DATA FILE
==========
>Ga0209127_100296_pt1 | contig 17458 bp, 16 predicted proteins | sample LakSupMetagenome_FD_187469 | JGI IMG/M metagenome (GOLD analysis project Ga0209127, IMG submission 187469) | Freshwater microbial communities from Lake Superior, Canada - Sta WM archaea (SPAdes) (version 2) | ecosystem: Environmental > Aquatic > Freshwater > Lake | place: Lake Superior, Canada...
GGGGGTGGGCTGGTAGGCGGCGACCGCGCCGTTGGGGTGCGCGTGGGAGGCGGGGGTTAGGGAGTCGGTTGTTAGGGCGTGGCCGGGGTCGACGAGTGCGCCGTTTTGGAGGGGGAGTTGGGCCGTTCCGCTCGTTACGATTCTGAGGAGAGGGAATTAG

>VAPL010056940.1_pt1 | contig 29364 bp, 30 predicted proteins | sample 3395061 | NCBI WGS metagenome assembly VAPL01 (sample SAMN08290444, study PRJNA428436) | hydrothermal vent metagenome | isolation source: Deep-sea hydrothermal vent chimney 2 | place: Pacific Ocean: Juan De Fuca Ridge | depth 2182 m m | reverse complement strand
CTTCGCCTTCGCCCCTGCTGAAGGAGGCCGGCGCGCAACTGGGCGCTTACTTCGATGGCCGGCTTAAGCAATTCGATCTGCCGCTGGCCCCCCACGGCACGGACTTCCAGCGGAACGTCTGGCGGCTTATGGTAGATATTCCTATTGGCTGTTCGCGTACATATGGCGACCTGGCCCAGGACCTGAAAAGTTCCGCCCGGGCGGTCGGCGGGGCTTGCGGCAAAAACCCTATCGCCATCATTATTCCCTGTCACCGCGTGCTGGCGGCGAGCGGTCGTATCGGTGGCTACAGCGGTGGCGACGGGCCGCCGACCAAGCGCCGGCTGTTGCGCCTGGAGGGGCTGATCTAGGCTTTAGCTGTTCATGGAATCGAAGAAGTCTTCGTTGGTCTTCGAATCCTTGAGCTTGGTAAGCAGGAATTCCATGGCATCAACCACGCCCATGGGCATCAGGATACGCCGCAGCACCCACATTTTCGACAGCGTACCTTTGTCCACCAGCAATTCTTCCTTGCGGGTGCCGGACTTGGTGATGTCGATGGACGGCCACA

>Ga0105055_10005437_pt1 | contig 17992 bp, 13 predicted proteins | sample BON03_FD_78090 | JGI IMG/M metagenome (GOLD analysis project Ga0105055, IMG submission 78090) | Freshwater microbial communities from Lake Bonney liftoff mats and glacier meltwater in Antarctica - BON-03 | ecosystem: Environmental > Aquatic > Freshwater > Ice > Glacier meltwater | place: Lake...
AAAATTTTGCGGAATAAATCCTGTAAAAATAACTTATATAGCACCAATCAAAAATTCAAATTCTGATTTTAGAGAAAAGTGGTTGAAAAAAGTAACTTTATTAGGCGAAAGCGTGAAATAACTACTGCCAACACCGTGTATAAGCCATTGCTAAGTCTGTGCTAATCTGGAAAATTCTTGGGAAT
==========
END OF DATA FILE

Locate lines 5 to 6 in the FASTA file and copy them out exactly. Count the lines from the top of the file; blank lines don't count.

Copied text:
>Ga0105055_10005437_pt1 | contig 17992 bp, 13 predicted proteins | sample BON03_FD_78090 | JGI IMG/M metagenome (GOLD analysis project Ga0105055, IMG submission 78090) | Freshwater microbial communities from Lake Bonney liftoff mats and glacier meltwater in Antarctica - BON-03 | ecosystem: Environmental > Aquatic > Freshwater > Ice > Glacier meltwater | place: Lake...
AAAATTTTGCGGAATAAATCCTGTAAAAATAACTTATATAGCACCAATCAAAAATTCAAATTCTGATTTTAGAGAAAAGTGGTTGAAAAAAGTAACTTTATTAGGCGAAAGCGTGAAATAACTACTGCCAACACCGTGTATAAGCCATTGCTAAGTCTGTGCTAATCTGGAAAATTCTTGGGAAT